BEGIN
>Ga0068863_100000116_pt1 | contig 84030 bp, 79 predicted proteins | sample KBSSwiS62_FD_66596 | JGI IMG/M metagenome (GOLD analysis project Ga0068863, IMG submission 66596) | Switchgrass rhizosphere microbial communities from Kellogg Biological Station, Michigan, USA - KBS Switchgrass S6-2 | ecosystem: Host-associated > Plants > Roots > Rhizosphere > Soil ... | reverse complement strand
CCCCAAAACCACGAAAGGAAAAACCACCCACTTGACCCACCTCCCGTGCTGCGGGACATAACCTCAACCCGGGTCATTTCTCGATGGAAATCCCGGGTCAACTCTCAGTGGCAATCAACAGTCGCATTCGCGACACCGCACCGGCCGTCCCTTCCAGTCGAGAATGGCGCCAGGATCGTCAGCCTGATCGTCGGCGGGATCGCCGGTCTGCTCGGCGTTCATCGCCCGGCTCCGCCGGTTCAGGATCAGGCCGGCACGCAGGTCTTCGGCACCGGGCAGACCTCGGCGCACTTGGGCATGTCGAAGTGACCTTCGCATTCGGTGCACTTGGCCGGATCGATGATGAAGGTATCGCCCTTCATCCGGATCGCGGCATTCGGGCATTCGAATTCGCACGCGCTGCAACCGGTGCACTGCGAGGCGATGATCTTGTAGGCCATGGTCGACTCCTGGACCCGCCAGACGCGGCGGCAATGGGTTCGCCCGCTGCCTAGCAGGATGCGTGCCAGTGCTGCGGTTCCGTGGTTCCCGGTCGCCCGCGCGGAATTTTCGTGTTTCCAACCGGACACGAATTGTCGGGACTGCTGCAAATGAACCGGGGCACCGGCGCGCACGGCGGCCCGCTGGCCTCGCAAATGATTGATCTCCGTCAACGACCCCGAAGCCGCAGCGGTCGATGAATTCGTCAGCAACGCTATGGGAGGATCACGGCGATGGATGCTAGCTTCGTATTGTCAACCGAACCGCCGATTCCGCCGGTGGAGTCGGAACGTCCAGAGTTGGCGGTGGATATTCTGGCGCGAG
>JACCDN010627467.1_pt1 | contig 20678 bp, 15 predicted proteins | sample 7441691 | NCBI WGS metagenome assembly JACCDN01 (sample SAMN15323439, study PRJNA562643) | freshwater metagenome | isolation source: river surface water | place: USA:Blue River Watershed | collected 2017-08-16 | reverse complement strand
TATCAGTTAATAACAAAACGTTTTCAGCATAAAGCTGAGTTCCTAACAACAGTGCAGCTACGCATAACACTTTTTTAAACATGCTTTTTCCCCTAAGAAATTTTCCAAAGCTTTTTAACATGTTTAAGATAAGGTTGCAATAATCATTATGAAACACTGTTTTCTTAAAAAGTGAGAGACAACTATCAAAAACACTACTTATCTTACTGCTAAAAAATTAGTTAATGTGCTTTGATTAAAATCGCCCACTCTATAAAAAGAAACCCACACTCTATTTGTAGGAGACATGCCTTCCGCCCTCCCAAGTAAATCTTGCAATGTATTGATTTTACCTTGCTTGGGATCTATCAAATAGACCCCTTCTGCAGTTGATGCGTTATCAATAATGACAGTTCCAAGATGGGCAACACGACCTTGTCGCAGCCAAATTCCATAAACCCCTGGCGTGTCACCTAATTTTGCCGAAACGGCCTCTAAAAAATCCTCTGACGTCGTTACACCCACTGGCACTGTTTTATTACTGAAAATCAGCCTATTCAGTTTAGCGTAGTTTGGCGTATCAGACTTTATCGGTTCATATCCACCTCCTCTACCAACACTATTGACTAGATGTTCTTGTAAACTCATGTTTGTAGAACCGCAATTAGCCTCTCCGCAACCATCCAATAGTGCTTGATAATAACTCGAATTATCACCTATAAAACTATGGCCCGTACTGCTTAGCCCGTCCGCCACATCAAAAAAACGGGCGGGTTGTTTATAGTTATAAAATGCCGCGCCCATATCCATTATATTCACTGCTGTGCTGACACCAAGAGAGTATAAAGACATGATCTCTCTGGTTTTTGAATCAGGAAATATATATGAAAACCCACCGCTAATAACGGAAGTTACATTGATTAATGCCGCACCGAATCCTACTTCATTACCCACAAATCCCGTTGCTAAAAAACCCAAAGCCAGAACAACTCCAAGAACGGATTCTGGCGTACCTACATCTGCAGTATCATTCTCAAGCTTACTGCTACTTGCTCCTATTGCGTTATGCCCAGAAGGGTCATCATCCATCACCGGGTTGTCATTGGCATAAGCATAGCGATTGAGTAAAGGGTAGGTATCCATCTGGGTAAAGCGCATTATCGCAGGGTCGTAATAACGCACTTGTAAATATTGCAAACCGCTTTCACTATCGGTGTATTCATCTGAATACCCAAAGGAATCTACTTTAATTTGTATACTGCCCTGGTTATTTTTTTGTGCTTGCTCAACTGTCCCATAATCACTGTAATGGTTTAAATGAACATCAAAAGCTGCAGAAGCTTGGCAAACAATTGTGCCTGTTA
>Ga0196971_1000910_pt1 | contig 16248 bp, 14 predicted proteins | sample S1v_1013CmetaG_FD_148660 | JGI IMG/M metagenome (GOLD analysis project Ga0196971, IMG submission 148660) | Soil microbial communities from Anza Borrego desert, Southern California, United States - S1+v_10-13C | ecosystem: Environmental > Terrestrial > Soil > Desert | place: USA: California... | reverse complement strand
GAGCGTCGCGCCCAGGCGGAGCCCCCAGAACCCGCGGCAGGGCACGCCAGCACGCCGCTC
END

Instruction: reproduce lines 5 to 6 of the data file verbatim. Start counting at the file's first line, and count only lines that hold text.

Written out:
>Ga0196971_1000910_pt1 | contig 16248 bp, 14 predicted proteins | sample S1v_1013CmetaG_FD_148660 | JGI IMG/M metagenome (GOLD analysis project Ga0196971, IMG submission 148660) | Soil microbial communities from Anza Borrego desert, Southern California, United States - S1+v_10-13C | ecosystem: Environmental > Terrestrial > Soil > Desert | place: USA: California... | reverse complement strand
GAGCGTCGCGCCCAGGCGGAGCCCCCAGAACCCGCGGCAGGGCACGCCAGCACGCCGCTC